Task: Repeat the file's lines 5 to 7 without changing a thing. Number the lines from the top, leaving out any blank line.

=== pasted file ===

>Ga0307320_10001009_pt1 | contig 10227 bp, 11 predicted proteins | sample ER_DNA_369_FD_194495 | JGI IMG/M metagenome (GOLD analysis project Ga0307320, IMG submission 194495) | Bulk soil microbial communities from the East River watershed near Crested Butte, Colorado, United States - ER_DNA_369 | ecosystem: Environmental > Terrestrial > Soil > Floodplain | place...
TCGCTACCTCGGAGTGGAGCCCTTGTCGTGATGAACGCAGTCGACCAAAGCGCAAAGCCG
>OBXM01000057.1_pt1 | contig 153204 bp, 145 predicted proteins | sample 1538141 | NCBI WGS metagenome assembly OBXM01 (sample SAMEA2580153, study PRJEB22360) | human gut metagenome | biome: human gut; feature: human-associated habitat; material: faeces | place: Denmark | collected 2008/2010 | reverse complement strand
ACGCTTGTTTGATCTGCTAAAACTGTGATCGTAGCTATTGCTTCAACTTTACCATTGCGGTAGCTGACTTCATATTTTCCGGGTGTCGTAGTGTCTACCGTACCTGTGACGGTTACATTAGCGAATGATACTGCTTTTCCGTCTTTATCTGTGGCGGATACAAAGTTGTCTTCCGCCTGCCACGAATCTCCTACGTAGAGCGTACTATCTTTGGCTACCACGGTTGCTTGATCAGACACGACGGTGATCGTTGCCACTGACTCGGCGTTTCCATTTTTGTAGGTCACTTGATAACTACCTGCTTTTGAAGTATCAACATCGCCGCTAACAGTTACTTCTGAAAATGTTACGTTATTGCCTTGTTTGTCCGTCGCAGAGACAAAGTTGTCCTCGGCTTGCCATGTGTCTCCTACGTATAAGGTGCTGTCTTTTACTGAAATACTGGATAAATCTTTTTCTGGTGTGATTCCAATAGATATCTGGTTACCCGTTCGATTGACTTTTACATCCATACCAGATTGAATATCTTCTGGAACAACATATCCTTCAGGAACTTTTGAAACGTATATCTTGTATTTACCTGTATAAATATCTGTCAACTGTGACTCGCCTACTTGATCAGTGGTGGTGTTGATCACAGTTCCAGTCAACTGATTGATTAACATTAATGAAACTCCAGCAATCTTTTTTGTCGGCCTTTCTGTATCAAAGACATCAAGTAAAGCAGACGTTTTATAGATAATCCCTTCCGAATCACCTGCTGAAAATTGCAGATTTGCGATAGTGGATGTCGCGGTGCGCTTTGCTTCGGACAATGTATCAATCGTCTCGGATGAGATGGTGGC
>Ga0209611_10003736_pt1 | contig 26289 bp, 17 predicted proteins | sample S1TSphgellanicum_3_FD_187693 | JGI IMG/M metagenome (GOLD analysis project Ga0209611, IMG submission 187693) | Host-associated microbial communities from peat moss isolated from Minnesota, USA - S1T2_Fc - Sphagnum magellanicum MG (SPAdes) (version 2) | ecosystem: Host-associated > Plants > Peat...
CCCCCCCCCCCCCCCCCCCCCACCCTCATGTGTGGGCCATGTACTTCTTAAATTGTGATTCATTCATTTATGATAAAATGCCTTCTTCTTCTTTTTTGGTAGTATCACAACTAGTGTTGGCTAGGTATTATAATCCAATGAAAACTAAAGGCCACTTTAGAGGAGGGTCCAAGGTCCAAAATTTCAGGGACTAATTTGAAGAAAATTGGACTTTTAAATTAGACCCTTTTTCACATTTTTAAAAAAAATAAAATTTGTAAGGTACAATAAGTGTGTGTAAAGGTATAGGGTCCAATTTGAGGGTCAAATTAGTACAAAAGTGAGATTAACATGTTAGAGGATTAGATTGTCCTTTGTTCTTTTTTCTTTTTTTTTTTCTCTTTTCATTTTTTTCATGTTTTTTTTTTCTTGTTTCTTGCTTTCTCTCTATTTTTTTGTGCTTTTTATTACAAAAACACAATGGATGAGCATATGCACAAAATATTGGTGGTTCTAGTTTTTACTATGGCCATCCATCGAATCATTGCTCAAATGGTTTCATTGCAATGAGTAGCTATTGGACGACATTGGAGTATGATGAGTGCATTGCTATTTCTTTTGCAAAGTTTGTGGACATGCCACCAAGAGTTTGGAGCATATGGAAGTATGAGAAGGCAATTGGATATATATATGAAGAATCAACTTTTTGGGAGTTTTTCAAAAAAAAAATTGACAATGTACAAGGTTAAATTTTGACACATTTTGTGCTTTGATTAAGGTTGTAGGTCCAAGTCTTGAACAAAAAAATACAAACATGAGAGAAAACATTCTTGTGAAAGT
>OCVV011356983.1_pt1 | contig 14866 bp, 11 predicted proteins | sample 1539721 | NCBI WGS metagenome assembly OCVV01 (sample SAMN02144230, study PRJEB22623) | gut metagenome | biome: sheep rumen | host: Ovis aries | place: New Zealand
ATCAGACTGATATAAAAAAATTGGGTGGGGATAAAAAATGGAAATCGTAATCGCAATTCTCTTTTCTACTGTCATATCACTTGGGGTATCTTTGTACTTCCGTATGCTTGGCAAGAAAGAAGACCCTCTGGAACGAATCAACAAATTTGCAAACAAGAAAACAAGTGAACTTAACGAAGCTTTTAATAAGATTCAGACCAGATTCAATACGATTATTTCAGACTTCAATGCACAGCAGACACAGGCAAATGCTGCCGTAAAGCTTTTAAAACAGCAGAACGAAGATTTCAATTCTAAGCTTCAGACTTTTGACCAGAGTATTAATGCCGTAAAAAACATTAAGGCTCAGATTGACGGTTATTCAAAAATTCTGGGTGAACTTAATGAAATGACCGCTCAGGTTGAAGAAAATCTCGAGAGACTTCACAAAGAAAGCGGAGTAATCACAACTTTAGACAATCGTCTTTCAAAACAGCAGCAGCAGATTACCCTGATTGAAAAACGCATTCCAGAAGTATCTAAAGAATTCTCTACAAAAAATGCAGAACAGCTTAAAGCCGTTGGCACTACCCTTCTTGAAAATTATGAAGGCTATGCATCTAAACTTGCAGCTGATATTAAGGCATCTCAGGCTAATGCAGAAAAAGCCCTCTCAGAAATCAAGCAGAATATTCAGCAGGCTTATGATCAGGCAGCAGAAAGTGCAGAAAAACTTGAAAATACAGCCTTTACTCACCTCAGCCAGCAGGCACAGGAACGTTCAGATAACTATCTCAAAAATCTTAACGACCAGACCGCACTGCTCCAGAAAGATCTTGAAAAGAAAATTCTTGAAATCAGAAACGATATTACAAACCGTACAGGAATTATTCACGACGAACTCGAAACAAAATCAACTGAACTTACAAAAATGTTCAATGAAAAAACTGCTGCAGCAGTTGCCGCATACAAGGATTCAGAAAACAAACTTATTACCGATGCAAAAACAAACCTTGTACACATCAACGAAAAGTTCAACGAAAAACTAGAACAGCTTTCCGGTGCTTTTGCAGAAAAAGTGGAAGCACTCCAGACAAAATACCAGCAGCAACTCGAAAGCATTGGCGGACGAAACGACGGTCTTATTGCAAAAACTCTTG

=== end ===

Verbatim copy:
>Ga0209611_10003736_pt1 | contig 26289 bp, 17 predicted proteins | sample S1TSphgellanicum_3_FD_187693 | JGI IMG/M metagenome (GOLD analysis project Ga0209611, IMG submission 187693) | Host-associated microbial communities from peat moss isolated from Minnesota, USA - S1T2_Fc - Sphagnum magellanicum MG (SPAdes) (version 2) | ecosystem: Host-associated > Plants > Peat...
CCCCCCCCCCCCCCCCCCCCCACCCTCATGTGTGGGCCATGTACTTCTTAAATTGTGATTCATTCATTTATGATAAAATGCCTTCTTCTTCTTTTTTGGTAGTATCACAACTAGTGTTGGCTAGGTATTATAATCCAATGAAAACTAAAGGCCACTTTAGAGGAGGGTCCAAGGTCCAAAATTTCAGGGACTAATTTGAAGAAAATTGGACTTTTAAATTAGACCCTTTTTCACATTTTTAAAAAAAATAAAATTTGTAAGGTACAATAAGTGTGTGTAAAGGTATAGGGTCCAATTTGAGGGTCAAATTAGTACAAAAGTGAGATTAACATGTTAGAGGATTAGATTGTCCTTTGTTCTTTTTTCTTTTTTTTTTTCTCTTTTCATTTTTTTCATGTTTTTTTTTTCTTGTTTCTTGCTTTCTCTCTATTTTTTTGTGCTTTTTATTACAAAAACACAATGGATGAGCATATGCACAAAATATTGGTGGTTCTAGTTTTTACTATGGCCATCCATCGAATCATTGCTCAAATGGTTTCATTGCAATGAGTAGCTATTGGACGACATTGGAGTATGATGAGTGCATTGCTATTTCTTTTGCAAAGTTTGTGGACATGCCACCAAGAGTTTGGAGCATATGGAAGTATGAGAAGGCAATTGGATATATATATGAAGAATCAACTTTTTGGGAGTTTTTCAAAAAAAAAATTGACAATGTACAAGGTTAAATTTTGACACATTTTGTGCTTTGATTAAGGTTGTAGGTCCAAGTCTTGAACAAAAAAATACAAACATGAGAGAAAACATTCTTGTGAAAGT
>OCVV011356983.1_pt1 | contig 14866 bp, 11 predicted proteins | sample 1539721 | NCBI WGS metagenome assembly OCVV01 (sample SAMN02144230, study PRJEB22623) | gut metagenome | biome: sheep rumen | host: Ovis aries | place: New Zealand